If you are a thoughtful, concerned conservationist or naturalist, or you just plain care about wildlife, you have to shake your head in wonderment and dismay given some news items in the last couple of weeks:
Monkeypox, a relative of dreaded smallpox, in turn has infected at least 81 humans, mostly in the Midwest. It also is feared that the disease could be spread to wild prairie dogs, squirrels, rabbits, rats, and mice.
Both bears had to be killed because they had become acclimated to either improperly stored garbage and food waste, or improperly stored snack foods in campers' tents and coolers. On June 27 a 12-year-old boy was injured when swatted by one of the bears while it rooted for junk food in a tent.
An animal rights organization, Citizens for Humane Animals Practices, has sued the city for its attempt at cat-control. Animal rightists claim that the cats should be trapped, neutered, and released because more stray cats simply will fill in any vacuums left by trapping and euthanizing.
In Richmond, Ind., another animal rights outfit called HELP the Animals even wants to start a “managed” colony of 60 to 80 feral cats in a city park. Since when can cats be “managed” to do anything, unless they are confined?
The Toledo Area Humane Society's response is the same as that of the animal rights faction in Akron: Trap, neuter, release.
The foregoing items have some things in common, most notably human stupidity in all its incredibly diverse forms.
The monkeypox-in-exotic-pets tale, which is just the tip of a very ugly iceberg involving exotic animal trade worldwide, stretches the imagination. Why does anyone want to keep a prairie dog in the first place? Why is it permissible to ship tree squirrels. rope squirrels, dormice, Gambian giant-pouched rats, brush-tailed porcupines, and striped mice from Ghana to Texas? Or anywhere?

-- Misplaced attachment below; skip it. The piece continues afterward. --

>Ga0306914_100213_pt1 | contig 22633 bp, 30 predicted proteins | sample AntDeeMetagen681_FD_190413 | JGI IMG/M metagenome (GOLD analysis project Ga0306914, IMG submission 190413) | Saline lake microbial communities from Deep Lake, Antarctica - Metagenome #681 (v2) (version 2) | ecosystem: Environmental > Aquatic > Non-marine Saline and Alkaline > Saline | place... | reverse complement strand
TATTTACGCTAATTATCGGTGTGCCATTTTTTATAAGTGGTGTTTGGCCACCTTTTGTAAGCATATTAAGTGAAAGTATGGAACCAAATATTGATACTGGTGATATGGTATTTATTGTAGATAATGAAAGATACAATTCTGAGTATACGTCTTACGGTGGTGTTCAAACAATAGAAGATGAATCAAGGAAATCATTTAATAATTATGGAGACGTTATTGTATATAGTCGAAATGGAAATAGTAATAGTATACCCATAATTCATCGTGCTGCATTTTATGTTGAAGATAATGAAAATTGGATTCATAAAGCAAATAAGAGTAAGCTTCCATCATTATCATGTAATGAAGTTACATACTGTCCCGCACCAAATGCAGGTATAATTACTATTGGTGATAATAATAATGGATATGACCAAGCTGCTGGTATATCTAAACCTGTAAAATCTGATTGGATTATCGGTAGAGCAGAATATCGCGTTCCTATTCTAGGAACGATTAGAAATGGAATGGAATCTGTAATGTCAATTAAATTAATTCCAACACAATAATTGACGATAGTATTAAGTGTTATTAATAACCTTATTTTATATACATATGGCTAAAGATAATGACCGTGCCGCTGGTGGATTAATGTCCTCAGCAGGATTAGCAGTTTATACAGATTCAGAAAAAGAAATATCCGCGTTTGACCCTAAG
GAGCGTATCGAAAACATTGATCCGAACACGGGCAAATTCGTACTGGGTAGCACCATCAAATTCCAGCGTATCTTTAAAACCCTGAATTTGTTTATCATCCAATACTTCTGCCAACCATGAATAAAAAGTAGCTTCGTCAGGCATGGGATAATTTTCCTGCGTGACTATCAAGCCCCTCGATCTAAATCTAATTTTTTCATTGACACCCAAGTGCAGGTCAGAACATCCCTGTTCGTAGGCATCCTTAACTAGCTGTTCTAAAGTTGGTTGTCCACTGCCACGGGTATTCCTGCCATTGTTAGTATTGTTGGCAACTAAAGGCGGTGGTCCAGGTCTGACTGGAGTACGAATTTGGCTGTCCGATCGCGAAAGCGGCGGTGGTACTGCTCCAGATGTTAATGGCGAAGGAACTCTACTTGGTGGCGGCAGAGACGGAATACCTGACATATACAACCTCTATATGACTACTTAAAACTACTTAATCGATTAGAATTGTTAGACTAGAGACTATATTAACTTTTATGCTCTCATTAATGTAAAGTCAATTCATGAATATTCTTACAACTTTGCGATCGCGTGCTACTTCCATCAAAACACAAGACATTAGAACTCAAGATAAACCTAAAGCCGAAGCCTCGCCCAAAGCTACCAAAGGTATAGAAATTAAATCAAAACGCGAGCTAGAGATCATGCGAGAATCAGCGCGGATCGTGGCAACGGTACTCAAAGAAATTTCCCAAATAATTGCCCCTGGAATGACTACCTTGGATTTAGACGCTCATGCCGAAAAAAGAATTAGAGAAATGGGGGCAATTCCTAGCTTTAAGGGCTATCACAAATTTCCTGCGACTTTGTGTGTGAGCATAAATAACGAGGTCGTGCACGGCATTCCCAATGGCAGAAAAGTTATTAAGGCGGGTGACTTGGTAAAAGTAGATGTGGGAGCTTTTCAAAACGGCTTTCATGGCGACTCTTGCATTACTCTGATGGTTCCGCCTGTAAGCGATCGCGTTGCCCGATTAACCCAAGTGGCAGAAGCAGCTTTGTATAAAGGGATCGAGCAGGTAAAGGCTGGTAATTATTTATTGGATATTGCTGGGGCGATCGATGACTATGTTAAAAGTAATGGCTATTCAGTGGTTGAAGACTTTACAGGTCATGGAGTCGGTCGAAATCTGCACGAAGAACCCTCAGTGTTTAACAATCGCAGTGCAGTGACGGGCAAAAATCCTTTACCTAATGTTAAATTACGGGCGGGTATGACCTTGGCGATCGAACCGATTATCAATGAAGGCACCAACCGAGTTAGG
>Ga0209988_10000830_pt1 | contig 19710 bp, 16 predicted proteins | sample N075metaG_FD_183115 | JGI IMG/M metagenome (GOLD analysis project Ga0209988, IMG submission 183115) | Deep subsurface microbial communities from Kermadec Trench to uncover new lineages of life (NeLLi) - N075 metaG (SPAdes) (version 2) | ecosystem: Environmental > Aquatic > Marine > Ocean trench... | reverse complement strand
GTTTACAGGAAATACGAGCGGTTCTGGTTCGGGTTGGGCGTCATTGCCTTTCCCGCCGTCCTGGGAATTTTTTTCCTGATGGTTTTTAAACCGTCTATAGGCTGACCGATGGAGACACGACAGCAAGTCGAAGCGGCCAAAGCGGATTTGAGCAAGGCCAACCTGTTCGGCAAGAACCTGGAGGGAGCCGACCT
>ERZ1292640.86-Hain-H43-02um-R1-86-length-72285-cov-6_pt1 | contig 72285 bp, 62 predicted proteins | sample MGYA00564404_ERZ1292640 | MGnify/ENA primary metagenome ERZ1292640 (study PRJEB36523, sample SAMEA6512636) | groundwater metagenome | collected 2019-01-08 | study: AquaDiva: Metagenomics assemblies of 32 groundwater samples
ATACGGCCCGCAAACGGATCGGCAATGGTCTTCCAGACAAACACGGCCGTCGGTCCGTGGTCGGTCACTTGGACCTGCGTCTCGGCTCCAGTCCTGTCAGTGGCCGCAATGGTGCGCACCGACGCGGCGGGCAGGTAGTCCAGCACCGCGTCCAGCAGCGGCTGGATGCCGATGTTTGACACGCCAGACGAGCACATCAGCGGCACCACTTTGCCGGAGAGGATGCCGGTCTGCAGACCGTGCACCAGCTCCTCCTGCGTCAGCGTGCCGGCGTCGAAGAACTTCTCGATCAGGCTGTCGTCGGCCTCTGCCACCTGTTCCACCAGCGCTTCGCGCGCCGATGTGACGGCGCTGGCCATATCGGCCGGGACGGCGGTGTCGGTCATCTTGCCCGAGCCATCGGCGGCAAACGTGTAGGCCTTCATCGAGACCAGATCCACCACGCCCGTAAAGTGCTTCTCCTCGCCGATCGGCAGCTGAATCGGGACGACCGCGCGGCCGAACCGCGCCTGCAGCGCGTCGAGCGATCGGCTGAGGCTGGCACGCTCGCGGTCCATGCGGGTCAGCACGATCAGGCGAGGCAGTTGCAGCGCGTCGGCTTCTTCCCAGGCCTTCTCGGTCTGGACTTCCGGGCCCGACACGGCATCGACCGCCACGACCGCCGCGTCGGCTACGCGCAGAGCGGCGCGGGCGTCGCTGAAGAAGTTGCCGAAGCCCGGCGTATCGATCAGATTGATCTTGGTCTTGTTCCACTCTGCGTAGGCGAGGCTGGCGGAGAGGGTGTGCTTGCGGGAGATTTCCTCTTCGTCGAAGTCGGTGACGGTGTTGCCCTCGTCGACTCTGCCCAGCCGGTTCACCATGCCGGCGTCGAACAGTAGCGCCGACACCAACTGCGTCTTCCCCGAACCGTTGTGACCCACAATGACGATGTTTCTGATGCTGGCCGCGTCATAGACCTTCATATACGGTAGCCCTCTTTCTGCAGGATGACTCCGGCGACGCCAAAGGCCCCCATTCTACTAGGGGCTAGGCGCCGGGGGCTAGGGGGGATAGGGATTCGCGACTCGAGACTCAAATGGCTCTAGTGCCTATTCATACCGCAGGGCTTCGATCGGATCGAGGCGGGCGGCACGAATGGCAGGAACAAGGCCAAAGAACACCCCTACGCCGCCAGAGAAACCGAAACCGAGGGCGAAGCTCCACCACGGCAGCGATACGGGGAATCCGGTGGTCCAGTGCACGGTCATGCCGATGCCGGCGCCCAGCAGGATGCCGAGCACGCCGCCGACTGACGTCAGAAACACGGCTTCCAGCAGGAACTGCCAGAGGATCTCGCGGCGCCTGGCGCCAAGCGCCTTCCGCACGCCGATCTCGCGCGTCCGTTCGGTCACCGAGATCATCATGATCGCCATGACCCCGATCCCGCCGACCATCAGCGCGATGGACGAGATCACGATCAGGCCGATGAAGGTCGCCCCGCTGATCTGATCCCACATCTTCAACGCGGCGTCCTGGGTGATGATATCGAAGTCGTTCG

“It makes sense to me that if African [exotic pet] rodents can be [disease] carriers, then [wild] rodents in the U.S. can, too,” summed Dave Risley. He is executive administrator of wildlife management and research in the Ohio Division of Wildlife, and like so many wildlife managers is concerned about the array of problems involving escaped or feral pets on wild animal populations.
Trained zoo curators and keepers labor mightily all their lives to care for and feed exotic animals, and do a credible job of it. But how can you expect the untrained man-in-the-street to know the nuances of diet and disease prevention of an exotic kept as a pet? You cannot. But still we entitle anyone to buy wild exotics and keep them as pets, at least until they become tiresome or bothersome.
The Pennsylvania bears had to be killed because humans failed to properly store their share of America's sinfully abundant food-waste and other garbage. That created easy availability that acclimated the animals to free meals in local Dumpsters.
Humans also leave aromatic junk foods in the open in tents, which is another draw for browsing bruins.
Or, worst of all, some humans may have been feeding the bears outright so they could have their nightly “circus-bear” show in the backyard.